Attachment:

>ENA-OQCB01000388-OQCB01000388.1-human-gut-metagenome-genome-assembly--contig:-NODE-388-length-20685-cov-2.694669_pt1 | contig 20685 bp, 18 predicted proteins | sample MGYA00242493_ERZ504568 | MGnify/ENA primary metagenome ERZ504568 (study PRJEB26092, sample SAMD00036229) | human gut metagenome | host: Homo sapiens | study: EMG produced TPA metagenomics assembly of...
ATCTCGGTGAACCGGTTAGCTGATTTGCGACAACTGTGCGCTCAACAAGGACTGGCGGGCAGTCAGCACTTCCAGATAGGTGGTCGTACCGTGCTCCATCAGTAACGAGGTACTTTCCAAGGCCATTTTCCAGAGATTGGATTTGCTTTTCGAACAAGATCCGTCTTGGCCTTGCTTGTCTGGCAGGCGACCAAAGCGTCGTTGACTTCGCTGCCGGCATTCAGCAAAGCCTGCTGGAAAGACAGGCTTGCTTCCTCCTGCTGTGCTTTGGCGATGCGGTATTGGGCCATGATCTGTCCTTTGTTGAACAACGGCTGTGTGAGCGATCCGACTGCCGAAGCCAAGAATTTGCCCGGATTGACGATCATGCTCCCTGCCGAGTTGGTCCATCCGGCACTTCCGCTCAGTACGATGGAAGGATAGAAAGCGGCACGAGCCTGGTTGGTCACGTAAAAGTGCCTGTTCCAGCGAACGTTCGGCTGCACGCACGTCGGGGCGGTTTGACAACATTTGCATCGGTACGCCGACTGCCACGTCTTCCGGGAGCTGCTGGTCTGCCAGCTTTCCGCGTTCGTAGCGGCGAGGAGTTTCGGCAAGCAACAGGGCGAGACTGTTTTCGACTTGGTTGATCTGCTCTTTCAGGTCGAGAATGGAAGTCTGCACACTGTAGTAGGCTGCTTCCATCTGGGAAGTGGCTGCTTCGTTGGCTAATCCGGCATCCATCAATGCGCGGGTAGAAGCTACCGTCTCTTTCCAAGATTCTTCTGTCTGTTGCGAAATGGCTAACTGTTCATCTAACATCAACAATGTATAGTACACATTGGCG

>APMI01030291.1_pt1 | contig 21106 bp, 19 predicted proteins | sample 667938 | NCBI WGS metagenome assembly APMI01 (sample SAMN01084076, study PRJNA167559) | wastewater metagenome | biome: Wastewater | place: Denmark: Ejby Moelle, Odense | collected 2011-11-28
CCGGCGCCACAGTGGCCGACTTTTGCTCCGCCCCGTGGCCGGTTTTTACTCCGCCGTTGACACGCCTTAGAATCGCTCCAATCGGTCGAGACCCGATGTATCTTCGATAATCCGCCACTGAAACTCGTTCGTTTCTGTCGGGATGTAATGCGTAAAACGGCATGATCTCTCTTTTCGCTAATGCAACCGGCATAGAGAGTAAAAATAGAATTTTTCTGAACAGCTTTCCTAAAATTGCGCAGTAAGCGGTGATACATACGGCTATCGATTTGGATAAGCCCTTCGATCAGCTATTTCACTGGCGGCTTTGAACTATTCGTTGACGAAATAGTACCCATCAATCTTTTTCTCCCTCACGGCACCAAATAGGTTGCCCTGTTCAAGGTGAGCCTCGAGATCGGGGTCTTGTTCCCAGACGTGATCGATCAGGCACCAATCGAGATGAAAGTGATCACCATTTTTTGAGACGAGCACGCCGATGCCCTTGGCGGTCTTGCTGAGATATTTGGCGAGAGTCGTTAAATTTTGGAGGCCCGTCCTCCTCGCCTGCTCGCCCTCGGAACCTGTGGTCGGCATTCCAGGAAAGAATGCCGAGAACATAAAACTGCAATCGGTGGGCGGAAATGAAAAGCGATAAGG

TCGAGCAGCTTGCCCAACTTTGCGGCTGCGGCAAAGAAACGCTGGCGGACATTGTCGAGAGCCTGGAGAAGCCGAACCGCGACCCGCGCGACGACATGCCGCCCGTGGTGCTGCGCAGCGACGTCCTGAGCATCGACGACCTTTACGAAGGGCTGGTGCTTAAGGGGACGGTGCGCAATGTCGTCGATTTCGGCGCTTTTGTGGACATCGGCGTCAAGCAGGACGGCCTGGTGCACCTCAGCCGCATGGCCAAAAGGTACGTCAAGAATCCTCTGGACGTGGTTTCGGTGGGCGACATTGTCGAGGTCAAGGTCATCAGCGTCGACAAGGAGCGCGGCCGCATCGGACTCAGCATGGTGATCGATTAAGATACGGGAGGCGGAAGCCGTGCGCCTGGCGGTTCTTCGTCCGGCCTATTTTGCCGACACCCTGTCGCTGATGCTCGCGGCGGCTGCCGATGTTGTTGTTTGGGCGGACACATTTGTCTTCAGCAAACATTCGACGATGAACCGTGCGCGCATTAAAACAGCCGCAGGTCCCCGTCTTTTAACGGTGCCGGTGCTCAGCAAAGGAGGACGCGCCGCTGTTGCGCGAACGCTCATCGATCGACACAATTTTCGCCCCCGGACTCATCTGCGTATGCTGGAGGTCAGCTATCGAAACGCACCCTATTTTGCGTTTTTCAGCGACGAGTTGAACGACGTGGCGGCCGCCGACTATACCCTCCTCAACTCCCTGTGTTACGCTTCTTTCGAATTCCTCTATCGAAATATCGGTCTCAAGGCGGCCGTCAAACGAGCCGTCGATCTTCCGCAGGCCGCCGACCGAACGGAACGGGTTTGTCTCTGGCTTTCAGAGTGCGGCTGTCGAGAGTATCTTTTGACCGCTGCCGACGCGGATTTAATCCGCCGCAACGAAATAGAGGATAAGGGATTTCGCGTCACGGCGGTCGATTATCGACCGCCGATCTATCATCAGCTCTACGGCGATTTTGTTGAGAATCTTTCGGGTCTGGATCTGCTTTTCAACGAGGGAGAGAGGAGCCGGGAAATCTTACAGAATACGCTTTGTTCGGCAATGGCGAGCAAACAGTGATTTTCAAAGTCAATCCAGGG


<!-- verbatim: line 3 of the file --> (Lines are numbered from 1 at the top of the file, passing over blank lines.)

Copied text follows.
>APMI01030291.1_pt1 | contig 21106 bp, 19 predicted proteins | sample 667938 | NCBI WGS metagenome assembly APMI01 (sample SAMN01084076, study PRJNA167559) | wastewater metagenome | biome: Wastewater | place: Denmark: Ejby Moelle, Odense | collected 2011-11-28